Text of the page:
The eyelid blocks involve infiltration of local anesthesia directly into the eyelids to achieve akinesia of the orbicularis oculi. The upper eyelid block is completed at 1cm above the medial canthus, and the lower eyelid block is performed 0.5 cm below the medial canthus.[2][12] The lid block has been shown as a highly effective proximal block of the facial nerve without bearing the risks of direct nerve root trauma.[35]

Comparison of Facial Nerve Blocks

Variable success at orbicularis muscle akinesia has been reported between the three blocks. One study comparing the effectiveness of O’Brien, Atkinson, Van Lint, and eyelid blocks during cataract surgery found that the modified O’Brien and Lid blocks provided the best akinesia with nearly no muscle activity recorded post-injection.[12] The Atkinson and van Lint blocks did not produce the same complete akinesia results. The main attributive factor is the numerous anastomoses that are known to exist between the facial, temporal, and cervical branches, as well as between the temporal, zygomatic, and buccal branches of the facial nerve. These anastomoses prevent complete paresis of the orbicularis muscle in cases of trauma but also prevent the selective block of both the temporal and zygomatic branches of the facial nerve.[12]


Complications vary greatly depending on the specific technique performed. Retrobulbar blockade carries increased risks of retrobulbar hemorrhage, damage to the globe, optic nerve, or extraocular muscles, and central spread with brain stem depression. The risks of other periocular local and regional blocks include:

  • Bleeding, hematoma, ecchymosis
  • Edema, local tissue damage
  • Infection
  • Vascular injection of anesthetic
  • Temporary or permanent nerve injury
  • Systemic toxicity of  the anesthetic
  • Allergic reaction to the anesthetic

Clinical Significance

Appropriate selection and delivery of anesthesia are essential to perform procedures safely and improve patient comfort. For surgical procedures localized to a specific anatomical area, direct anesthetic infiltration is often adequate. However, for larger procedures or those requiring minimal tissue distortion, regional nerve blockade offers a distinct advantage in that a relatively smaller amount of anesthesia is necessary to anesthetize a specific area.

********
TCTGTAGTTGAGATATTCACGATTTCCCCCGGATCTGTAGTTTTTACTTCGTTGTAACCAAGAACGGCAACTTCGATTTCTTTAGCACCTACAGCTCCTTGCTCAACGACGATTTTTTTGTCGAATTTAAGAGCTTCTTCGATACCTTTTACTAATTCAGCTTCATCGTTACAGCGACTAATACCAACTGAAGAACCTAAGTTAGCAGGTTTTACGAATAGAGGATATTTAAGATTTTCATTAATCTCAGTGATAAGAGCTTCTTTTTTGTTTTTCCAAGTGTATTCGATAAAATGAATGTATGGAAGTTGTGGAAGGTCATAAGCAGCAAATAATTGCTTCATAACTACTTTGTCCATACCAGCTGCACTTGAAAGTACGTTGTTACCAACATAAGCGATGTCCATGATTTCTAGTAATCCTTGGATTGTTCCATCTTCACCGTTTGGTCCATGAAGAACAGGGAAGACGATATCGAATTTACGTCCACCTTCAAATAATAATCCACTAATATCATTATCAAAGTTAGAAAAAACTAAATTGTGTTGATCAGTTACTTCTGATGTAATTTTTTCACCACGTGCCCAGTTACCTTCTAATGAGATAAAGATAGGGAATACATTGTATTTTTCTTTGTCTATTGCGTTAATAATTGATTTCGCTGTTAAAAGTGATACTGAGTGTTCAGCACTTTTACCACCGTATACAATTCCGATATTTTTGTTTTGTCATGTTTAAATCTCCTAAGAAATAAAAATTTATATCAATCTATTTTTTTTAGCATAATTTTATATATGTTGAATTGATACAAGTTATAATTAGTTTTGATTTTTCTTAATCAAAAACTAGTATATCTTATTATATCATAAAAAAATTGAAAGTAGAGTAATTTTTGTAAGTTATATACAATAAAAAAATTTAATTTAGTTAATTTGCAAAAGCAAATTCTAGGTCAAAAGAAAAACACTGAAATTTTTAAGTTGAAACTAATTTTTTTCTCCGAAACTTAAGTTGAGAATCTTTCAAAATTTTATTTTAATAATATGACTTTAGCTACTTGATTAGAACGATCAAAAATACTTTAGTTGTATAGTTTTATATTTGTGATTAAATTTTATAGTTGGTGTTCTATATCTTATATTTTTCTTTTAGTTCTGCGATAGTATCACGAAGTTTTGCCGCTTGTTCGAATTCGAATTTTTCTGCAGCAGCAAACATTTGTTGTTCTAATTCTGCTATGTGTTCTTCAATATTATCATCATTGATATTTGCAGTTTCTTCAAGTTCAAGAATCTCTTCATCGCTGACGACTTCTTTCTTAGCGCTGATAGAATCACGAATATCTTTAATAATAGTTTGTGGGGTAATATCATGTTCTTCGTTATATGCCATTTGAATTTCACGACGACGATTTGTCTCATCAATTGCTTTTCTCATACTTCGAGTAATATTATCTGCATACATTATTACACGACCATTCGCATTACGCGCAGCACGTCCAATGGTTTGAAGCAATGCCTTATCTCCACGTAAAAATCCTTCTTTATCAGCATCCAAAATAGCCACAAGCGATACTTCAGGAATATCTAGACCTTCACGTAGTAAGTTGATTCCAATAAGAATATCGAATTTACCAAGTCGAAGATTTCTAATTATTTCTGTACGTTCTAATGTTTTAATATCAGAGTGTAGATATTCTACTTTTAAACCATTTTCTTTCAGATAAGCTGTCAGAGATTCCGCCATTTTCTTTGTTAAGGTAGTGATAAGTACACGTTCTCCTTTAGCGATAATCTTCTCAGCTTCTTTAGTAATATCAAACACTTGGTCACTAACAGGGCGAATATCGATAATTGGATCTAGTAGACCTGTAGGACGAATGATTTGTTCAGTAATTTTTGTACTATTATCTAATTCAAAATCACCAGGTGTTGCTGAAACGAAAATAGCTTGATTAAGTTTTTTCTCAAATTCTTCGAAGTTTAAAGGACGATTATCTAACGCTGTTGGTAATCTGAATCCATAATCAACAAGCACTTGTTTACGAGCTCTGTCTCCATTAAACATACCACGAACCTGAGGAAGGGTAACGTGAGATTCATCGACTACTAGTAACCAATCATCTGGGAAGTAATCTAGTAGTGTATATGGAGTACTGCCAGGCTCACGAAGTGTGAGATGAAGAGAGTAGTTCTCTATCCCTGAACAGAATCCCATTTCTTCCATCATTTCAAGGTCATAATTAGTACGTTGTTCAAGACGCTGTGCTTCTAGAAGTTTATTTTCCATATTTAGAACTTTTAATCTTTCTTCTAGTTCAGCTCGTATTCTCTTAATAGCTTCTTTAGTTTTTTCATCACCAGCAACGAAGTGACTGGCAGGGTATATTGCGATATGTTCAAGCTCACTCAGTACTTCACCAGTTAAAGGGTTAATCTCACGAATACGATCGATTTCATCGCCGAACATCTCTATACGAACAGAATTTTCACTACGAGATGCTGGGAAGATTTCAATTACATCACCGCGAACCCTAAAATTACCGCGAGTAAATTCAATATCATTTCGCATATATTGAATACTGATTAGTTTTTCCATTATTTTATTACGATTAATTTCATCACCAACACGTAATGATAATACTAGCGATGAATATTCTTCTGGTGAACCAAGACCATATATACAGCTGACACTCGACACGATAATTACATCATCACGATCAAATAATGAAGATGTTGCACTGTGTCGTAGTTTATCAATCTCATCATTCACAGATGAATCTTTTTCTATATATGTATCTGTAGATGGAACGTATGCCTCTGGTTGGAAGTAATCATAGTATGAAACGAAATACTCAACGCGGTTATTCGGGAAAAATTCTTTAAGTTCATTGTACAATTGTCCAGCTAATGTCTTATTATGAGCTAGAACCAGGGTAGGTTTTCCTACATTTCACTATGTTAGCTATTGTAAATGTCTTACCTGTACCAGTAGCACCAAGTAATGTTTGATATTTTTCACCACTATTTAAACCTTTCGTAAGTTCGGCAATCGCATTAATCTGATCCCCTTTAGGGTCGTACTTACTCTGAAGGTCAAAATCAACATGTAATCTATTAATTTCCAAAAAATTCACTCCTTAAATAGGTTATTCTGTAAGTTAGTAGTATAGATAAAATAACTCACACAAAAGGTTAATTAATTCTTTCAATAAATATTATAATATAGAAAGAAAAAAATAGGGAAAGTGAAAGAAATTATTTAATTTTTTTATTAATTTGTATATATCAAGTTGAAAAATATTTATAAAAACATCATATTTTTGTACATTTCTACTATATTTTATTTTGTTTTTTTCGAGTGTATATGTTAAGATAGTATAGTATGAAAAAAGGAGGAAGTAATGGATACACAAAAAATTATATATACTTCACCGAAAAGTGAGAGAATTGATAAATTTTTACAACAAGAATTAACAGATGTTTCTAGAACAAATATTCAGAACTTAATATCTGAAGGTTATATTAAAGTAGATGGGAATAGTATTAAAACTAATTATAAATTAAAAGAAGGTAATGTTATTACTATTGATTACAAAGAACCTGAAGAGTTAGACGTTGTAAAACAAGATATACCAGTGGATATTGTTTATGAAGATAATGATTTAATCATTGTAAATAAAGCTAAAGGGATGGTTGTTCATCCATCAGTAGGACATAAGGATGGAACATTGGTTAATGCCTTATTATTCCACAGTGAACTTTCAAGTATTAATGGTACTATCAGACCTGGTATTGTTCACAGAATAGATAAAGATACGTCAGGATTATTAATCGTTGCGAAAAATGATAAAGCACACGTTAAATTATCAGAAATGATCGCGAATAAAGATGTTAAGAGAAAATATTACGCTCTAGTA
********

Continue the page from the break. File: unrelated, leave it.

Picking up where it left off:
Given the complex sensory innervation of the face, knowledge of anatomy is required to safely and effectively deliver local and regional anesthesia. In addition, targeted anesthesia, either through local tissue infiltration or regional nerve blockade, enables the delivery of an anesthetic as an adjunct or alternative to systemic anesthesia.

Enhancing Healthcare Team Outcomes

The administration of local anesthesia is best performed in conjunction with a healthcare team. Physicians, nurses, pharmacists, and other assistants are all responsible for confirming the appropriateness and safety of any proposed procedure. A focused patient assessment is essential, including discussing prior adverse drug reactions or complications related to previous anesthetic use. A team approach with verification of appropriate medication, concentration, maximum dosage, and patient monitoring techniques is needed to minimize potential complications.

(Click Image to Enlarge)
Sensory nerve branches supplying the eyelids and midface.
Sensory nerve branches supplying the eyelids and midface.
Illustrated and contributed by Marielle Mahan, MD.

(Click Image to Enlarge)
Orbital and periocular sensory innervation.
Orbital and periocular sensory innervation.
Illustrated and contributed by Marielle Mahan, MD.
Article Details

Article Author

Marielle Mahan

Article Author

Remigio Flor

Article Editor:

Boonkit Purt


9/12/2022 9:16:00 PM